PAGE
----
Cover Image Credit: StarWars.Com

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Why High School Musicals Should Be As Respected As Sports Programs Are

The arts are important, too.
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When I was in middle school and high school, I felt like I lived for the musicals that my school orchestrated.

For those of you who don't know, a musical is an onstage performance wherein actors take on roles that involve singing, and often dancing, to progress the plot of the story. While it may sound a little bit nerdy to get up in front of an audience to perform in this manner, this is something you cannot knock until you try it.

For some reason, though, many public schools have de-funded arts programs that would allow these musicals to occur, while increasing the funding for sports teams. There are a few things that are being forgotten when sports are valued more than musical programs in high schools.

Much like athletic hobbies, an actor must try-out, or audition, to participate in a musical. Those best suited for each role will be cast, and those who would not fit well are not given a part. While this may sound similar to trying out for say, basketball, it is an apples to oranges comparison.

At a basketball try-out, those who have the most experience doing a lay-up or shooting a foul shot will be more likely to succeed, no questions asked. However, for an audition, it is common to have to learn a piece of choreography upon walking in, and a potential cast member will be required to sing a selected piece with only a few days of preparation.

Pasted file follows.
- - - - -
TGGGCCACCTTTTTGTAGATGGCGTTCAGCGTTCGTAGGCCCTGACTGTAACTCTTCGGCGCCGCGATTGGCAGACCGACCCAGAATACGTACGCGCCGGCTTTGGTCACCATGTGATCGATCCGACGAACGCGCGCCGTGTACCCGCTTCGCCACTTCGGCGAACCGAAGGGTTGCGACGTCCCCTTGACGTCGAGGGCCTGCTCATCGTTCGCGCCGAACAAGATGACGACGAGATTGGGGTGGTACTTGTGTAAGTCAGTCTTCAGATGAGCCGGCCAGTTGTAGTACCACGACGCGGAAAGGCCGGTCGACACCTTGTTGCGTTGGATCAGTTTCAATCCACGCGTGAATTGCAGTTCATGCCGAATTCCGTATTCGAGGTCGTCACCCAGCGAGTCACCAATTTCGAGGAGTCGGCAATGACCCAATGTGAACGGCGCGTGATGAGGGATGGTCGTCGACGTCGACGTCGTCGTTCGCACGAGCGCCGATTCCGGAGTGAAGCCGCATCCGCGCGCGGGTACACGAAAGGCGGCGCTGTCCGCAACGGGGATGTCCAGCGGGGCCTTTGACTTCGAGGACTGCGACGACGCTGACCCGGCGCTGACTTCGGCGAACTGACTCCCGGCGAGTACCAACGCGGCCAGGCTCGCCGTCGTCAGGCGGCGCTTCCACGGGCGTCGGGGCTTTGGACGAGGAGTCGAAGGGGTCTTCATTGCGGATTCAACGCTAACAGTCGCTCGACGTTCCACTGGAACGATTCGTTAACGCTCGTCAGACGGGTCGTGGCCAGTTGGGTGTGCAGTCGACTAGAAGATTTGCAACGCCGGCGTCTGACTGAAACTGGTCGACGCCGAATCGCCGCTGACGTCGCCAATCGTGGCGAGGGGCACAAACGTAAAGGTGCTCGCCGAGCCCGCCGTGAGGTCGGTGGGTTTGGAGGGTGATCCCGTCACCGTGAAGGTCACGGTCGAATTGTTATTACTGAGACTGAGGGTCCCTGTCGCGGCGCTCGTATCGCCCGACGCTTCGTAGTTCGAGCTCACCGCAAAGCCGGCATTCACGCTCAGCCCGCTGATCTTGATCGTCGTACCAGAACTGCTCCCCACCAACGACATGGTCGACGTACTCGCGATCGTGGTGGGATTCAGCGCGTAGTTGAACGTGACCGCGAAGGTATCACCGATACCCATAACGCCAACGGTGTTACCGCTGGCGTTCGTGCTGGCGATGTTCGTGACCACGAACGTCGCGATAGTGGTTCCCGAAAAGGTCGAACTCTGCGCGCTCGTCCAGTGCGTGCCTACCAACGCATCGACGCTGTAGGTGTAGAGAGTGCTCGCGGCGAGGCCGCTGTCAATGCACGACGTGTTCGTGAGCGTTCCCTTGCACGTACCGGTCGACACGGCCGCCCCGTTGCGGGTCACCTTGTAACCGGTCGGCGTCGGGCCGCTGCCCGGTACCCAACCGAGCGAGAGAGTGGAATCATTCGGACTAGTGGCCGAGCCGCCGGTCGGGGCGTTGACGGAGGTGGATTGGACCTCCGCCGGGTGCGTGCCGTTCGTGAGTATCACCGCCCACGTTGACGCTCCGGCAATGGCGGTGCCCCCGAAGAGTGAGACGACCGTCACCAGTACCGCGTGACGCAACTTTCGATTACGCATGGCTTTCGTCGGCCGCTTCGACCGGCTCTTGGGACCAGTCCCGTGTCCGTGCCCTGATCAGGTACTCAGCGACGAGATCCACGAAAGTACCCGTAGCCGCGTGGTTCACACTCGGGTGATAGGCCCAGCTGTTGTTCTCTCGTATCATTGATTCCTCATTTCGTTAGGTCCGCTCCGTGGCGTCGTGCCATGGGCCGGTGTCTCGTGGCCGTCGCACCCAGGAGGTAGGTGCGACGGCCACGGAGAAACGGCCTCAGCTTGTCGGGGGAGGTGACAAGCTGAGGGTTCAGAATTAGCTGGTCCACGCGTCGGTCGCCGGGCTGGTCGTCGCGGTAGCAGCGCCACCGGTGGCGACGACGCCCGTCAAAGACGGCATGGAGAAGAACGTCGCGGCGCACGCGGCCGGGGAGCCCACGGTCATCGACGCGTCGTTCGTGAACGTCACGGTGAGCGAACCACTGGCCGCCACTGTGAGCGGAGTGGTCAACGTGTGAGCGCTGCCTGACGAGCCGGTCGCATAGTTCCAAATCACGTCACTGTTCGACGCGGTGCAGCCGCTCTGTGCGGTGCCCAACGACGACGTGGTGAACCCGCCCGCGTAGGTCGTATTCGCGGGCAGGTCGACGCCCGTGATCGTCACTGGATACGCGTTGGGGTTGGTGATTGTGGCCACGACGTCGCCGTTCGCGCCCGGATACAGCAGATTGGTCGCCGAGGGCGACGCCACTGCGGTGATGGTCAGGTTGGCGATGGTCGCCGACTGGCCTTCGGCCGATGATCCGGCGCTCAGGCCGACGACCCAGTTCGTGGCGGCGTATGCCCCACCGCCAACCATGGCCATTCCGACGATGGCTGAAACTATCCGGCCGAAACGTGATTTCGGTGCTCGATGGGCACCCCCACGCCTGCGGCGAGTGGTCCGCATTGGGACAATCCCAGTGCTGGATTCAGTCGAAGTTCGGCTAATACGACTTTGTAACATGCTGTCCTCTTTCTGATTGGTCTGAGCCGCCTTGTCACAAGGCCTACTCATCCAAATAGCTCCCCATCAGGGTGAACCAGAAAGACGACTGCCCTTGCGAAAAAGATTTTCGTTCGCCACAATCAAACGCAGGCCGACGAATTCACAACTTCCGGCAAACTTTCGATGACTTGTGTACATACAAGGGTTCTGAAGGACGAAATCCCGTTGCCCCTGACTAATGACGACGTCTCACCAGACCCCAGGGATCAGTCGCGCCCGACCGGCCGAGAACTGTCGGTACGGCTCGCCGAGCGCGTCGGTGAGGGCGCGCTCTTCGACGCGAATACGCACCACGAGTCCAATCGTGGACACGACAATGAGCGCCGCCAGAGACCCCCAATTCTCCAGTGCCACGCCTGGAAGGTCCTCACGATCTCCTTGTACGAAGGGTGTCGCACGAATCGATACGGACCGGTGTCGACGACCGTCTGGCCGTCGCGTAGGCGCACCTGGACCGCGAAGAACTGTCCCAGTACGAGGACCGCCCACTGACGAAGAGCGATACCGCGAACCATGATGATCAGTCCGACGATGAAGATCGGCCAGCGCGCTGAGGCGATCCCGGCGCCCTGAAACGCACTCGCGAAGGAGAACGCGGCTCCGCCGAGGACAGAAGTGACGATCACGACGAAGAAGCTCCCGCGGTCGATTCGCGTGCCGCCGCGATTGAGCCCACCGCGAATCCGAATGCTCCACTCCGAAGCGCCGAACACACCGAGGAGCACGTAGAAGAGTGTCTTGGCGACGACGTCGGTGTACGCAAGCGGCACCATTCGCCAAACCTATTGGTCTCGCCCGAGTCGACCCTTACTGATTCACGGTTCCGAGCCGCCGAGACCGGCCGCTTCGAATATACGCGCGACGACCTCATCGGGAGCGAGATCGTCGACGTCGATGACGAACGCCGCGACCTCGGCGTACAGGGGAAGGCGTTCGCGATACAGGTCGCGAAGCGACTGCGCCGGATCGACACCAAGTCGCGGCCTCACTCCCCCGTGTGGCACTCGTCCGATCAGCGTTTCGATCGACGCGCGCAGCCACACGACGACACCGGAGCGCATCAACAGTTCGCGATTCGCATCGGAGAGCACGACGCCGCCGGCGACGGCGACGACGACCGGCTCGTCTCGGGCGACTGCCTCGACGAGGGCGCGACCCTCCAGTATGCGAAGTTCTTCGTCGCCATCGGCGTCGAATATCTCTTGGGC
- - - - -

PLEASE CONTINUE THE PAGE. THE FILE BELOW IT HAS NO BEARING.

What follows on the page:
There are many more variables involved with an audition that makes it that much more nerve-racking.

The cast of a school musical will often rehearse for several months to perfect their roles, with only several nights of performance at the end. Many sports practice for three or four days between each of their respective competitions. While this may seem to make sports more grueling, this is not always the case.

Musicals have very little pay-off for a large amount of effort, while athletic activities have more frequent displays of their efforts.

Athletes are not encouraged to but are allowed to make mistakes. This is simply not allowed for someone in a musical, because certain lines or entrances may be integral to the plot.

Sometimes, because of all the quick changes and the sweat from big dance numbers, the stage makeup just starts to smear. Despite this, an actor must smile through it all. This is the part of musicals that no sport has: introspection.